Environmental Crisis and the burden of proof

Hear! Hear!

This has long been my view.

What really "gets my goat" is when people who know next to nothing about the science involved declare with such confidence that they don't believe in global warming.

Why not?

Well, they read a booklet or saw a TV program that expressed scepticism on the issue
. . . and they were persuaded.

Do they think it worth checking out responses by mainstream scientists to the evidence against the claim that humans play a role in global warming?


Do they even consider agnosticism on the subject given that they seem to believe that the evidence is ambiguous and they presumably know that they themselves are clearly ill-placed to assess it one way or the other?

No. Instead they become convinced sceptics.


It is hard to resist the conclusion that the reason is simply that the sceptical view allows us to live the lifestyle we have always lived and to avoid potentially painful sacrifices. It is a convenient view and the sceptical arguments offered provide us with a justification for what we want to do anyway.

Don't get me wrong. I am NOT claiming that I am a scientist who is able to assess the evidence. I too must depend on a basic grasp of the science and a trust in scientists.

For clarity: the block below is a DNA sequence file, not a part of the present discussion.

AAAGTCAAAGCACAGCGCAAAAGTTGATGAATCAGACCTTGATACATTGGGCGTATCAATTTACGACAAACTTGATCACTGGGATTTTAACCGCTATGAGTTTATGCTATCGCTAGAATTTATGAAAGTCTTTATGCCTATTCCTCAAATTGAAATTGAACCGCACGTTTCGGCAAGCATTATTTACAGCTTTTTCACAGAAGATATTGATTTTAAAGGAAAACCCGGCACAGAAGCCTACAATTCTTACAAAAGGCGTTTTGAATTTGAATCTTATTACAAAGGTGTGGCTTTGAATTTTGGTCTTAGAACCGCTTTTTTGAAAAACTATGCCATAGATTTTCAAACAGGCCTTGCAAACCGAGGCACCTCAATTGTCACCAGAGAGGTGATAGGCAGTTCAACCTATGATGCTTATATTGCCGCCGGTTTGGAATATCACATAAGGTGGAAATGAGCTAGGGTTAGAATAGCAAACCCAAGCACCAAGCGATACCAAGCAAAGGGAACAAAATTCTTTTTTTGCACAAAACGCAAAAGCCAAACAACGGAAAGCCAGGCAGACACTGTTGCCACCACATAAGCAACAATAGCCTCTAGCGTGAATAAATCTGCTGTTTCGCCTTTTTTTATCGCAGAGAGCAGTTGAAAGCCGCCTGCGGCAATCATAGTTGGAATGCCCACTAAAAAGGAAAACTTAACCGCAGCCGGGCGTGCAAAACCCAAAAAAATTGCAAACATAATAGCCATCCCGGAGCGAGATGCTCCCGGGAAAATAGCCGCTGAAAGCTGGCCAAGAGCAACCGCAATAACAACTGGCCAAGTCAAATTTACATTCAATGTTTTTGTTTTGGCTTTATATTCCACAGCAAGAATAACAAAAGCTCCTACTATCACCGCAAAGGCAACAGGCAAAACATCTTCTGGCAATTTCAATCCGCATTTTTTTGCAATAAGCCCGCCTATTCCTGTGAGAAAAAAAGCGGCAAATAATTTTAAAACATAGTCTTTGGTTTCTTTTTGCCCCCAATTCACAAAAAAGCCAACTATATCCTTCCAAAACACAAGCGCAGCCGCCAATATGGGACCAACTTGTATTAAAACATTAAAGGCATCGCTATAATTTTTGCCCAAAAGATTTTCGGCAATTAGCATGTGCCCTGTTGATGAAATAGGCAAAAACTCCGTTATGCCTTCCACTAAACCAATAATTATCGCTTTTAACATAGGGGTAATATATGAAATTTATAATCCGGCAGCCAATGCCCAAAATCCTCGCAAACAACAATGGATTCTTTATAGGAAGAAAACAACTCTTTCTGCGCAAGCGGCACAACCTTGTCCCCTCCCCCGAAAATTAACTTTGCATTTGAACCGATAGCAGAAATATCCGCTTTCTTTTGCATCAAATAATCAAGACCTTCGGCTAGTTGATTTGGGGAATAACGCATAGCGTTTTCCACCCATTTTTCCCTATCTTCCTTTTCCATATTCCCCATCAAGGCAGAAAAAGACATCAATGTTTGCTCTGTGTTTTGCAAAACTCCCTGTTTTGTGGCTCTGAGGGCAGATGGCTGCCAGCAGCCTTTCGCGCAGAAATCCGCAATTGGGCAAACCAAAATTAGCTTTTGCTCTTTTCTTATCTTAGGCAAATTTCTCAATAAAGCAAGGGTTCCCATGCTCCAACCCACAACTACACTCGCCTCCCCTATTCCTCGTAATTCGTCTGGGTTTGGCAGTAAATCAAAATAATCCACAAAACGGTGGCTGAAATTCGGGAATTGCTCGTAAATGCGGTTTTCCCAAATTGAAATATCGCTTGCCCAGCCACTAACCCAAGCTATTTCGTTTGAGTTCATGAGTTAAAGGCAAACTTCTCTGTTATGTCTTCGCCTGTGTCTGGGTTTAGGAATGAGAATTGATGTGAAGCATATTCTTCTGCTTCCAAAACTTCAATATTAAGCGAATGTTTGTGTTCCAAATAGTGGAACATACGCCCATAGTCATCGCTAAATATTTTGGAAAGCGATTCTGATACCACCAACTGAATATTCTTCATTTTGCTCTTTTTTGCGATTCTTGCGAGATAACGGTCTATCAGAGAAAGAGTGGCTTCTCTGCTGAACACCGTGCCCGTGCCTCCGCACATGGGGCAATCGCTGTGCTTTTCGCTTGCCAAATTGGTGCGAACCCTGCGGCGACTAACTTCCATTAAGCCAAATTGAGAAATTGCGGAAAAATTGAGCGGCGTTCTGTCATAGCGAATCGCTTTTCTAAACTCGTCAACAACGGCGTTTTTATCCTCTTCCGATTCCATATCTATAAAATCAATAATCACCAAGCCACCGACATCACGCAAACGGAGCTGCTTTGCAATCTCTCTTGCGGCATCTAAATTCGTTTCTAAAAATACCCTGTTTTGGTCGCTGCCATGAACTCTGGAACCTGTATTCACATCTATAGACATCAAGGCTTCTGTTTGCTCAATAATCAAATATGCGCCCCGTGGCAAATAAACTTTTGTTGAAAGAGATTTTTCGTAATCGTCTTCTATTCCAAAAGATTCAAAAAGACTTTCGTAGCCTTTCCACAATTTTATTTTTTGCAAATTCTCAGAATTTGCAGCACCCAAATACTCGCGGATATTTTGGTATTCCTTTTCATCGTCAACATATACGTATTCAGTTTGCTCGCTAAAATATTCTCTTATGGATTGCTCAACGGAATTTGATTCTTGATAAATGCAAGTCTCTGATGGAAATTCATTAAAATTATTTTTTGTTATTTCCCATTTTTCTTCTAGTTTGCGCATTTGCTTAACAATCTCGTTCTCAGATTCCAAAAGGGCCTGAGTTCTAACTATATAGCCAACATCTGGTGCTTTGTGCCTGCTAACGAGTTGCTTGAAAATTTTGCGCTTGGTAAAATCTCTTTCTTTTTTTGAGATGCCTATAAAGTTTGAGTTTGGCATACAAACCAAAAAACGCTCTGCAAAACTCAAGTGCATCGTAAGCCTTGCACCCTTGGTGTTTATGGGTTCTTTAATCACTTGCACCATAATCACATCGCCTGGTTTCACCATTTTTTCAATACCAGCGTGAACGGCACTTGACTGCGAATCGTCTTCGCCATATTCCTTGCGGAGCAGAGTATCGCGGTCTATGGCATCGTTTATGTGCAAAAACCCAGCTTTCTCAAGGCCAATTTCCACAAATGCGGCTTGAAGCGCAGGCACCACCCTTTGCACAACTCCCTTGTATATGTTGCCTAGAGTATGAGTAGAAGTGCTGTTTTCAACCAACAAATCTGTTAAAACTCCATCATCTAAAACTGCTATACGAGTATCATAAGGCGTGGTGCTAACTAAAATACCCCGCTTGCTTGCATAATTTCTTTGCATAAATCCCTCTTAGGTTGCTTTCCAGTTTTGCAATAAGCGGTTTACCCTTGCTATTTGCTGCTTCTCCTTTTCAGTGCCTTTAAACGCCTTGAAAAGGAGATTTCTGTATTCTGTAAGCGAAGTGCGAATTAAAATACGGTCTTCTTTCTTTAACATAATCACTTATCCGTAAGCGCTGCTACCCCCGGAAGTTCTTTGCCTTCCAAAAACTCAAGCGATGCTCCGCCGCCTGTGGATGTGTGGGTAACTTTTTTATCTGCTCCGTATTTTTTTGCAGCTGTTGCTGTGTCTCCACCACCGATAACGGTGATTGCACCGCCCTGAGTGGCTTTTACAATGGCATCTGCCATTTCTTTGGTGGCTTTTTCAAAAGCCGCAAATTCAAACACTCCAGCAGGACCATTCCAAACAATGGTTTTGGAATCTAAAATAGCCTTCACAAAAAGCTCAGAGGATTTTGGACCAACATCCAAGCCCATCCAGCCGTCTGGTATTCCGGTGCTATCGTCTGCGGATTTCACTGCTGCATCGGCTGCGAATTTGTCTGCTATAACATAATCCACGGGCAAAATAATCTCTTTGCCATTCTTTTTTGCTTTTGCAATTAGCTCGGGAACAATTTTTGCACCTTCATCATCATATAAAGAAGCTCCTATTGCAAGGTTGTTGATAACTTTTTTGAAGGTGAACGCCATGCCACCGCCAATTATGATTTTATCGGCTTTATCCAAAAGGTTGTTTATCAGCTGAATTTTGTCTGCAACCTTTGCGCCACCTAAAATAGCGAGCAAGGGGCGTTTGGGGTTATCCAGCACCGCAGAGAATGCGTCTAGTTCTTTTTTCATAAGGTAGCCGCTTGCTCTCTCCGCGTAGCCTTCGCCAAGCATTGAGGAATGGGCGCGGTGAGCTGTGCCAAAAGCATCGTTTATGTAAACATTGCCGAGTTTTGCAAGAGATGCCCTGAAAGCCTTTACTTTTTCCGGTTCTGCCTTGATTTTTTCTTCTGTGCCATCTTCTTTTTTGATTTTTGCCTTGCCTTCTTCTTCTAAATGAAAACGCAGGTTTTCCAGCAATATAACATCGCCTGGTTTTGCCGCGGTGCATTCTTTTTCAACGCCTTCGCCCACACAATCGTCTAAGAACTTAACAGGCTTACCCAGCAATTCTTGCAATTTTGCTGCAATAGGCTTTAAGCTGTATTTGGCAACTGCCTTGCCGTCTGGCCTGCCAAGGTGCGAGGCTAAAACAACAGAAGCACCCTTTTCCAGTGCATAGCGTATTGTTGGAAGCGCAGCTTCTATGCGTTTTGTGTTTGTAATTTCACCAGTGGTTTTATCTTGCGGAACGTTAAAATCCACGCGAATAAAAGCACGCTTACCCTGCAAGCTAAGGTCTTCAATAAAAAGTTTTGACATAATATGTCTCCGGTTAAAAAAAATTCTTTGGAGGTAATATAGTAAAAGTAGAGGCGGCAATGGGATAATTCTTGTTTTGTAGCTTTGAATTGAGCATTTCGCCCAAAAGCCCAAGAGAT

I am also not claiming that the majority view must be right. Perhaps the sceptics are right.

All I am saying is that Mitchell is spot on:

(1) currently the VAST majority of people in a position to understand and assess the evidence do think that humans make a significant contribution to global warming.

(2) given the catastrophic nature of the problem the rational and ethical course is to act to minimize it, even if we are not certain that it is a problem.

Rant over.


Rob Young said…
I'm working on a PhD right now in this general field and I think about this often. I agree and disagree. I agree that if potentially headed for catastrophe, it is wise to change course. But, while I realize the burden of proof is on the skeptic, I think the reason for skepticism is not always to avoid inconvenient changes in lifestyle and behaviors. In my case, I maintain a certain degree of skepticism for two reasons: 1) when someone tries really hard to scare me, my intuition always says "be careful," and 2) the pressure in academia to get funding and publish can possibly give a shaky conclusion lots of momentum. That being said, I still think it's a wise approach to change course. I'm all for clean energy, sustainable design, and local food. I'm just not for panicking. "Do not be afraid."